Carers


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Gloria Gordon facilitated the group which discussed how it feels to live with sufferers of Gauchers disease. Husbands, wives, parents and other relatives attended the Workshop session in March 1998. Gloria reports:

I went along to the room where the group was scheduled to meet and put the chairs around in a circle so that it was easier and more friendly.

As always I have nervous feelings before a new group of people are due to come together. After all these people are strangers and had never sat down together to talk about intimate problems.

Some arrived on time and some came a little late. I was keen to start on time as I only had one hour which did not seem very long.

I began by introducing myself and giving a short history about my circumstances. I had been a carer myself for my late husband Alan who had Gauchers disease and cancer.

Difficult Emotions

I knew through those six and a half years of Alanµs illness that there was no one I felt I could share my difficult emotions with. Some of these feelings I found unable to manage satisfactorily such as anger with the diseases, guilt at me being well and feeling helpless and hopeless despair at the future. And yet there were moments of laughter and a great sense of humour.

I brought my feeling to the Committee of the Gauchers Association and made the suggestion that I would like to be the one to be supportive and be there for other carers who might at times like to share their troubled minds or just have someone to listen to them and to be heard from time to time.

I have over the years talked with people over the phone and have felt connected to them.

Knowledge Is Good

Then I let everyone introduce themselves and say a few words as to why they were there.

As one person stated: ?Knowledge is good and it can only get betterµ and being with other people can be an enlightening experience. We hear about other peopleµs skills on coping and gain from them.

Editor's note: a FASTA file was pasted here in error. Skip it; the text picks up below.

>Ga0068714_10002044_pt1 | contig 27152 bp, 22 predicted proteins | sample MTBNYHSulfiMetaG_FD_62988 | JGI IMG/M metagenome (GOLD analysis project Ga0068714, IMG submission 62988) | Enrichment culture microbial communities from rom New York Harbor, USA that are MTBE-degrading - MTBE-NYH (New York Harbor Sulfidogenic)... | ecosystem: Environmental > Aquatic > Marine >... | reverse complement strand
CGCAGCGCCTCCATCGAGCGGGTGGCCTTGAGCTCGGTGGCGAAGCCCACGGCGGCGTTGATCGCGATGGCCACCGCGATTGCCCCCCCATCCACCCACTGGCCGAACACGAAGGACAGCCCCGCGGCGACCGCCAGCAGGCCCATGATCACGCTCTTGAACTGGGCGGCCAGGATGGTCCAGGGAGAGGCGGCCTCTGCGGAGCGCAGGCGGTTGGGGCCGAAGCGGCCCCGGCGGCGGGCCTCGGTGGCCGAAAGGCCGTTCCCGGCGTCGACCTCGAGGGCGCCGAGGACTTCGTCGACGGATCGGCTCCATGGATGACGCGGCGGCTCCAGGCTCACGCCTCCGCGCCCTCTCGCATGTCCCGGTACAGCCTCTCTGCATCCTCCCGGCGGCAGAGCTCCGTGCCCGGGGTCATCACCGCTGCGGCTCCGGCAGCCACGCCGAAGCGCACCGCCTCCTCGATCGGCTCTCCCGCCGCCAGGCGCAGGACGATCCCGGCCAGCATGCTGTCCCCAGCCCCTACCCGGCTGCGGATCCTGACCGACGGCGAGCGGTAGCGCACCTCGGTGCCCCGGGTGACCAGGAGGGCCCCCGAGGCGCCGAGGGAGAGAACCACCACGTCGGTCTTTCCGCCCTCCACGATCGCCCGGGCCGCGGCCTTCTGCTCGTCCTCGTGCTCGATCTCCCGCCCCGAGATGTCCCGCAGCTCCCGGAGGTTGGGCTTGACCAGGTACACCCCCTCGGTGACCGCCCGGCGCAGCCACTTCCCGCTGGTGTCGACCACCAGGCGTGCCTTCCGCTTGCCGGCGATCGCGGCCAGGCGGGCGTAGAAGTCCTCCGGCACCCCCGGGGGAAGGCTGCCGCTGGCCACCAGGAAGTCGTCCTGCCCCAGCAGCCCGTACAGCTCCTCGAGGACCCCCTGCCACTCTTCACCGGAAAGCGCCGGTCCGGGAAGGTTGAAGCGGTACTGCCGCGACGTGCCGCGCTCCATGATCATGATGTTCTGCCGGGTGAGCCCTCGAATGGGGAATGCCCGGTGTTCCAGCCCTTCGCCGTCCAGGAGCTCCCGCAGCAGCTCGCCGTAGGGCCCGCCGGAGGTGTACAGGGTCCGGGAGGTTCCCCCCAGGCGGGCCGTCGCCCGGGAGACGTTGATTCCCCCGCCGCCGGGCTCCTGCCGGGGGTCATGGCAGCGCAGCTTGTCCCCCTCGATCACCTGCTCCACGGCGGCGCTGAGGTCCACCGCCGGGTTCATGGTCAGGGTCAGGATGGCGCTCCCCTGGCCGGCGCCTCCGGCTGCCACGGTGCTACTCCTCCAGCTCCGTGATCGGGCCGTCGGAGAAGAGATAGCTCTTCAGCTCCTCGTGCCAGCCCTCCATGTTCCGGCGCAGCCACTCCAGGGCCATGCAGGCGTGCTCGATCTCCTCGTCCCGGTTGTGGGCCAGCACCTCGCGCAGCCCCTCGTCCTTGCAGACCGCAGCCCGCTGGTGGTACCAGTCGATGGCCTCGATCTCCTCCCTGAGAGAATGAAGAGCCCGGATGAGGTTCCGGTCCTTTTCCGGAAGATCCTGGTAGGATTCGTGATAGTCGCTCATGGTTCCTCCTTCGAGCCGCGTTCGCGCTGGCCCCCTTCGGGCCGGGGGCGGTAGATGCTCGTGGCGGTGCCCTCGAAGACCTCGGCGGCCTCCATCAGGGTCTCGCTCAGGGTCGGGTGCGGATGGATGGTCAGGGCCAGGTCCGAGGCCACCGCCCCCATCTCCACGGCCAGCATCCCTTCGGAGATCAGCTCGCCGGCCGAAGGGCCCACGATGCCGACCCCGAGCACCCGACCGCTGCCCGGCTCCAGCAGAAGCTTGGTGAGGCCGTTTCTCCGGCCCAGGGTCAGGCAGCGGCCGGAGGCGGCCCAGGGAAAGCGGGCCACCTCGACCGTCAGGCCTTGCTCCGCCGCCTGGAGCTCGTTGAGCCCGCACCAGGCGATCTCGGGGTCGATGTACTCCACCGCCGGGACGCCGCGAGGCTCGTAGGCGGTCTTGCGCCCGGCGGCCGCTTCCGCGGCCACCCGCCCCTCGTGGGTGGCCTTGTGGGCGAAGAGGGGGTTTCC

Each one in turn was so brave and full of courage to unburden themselves. They were able to let others hear how hard it is to live with a disease, how frightening it is to find out at the beginning, the fear of the unknown and what lay ahead, and the progression of the disease.

Anger was allowed in the room so people could hear it and realise that it does not destroy but gives permission to let feelings go and to move on and resolve itself. Also recognition that guilt too with all its negative agenda is okay to have.

Take Care of Ourselves

I think the hardest area to allow ourselves, those of us who take care of others, is to find some time to take care of ourselves, to nurture ourselves and to give ourselves kindness.

To be able to take some time to do things we enjoy, to have some quality time, to meet with friends and share laughter, to listen to music which can fill our souls; just to walk in chosen solitude to refresh and renew our spirit so that once again we can carry on with our responsibilities. To learn to care for ourselves with gentleness, to bring some calm to our hectic lives, so we can go on giving with love in our hearts.

There was one lady in our group, forgive me for singling her out, who truly inspired us all. At first she was not sure that she should be there as her children had another disease but with our nodding and encouragement, she continued her narrative.

With a beautiful smile on her face, she told us of how one of her sons had died from Niemann Pick disease and on hearing us discuss anger, she told us how she had felt anger and frustration, not at the disease or her child, but at the people and Authorities who could have done more to help her son and her family. This had made her move on in life.

She seemed to have found a way to keep the precious memory of her child that nothing could destroy. How fortunate we were to have her in our midst.

Thank you for Caring

I would like to thank everyone in that group who allowed me into their very inner fears, who let me see a side of them which I know spends everyday of their lives being there. All were supportive, caring and loving. In one short hour I felt humbled and so much more given to than I was able to give.

I hope in a small way there was a beginning to hear each other, there was a learning and growing from each other and encouragement to face life with care for yourselves.

I would like to give a special thanks to Prof Cox who shared this hour with us and showed us his personal as well as professional side.

As Prof Cox said to me: 'You were a sparky group'.


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Source: Gauchers News July 1998

© Copyright Gauchers Association 1998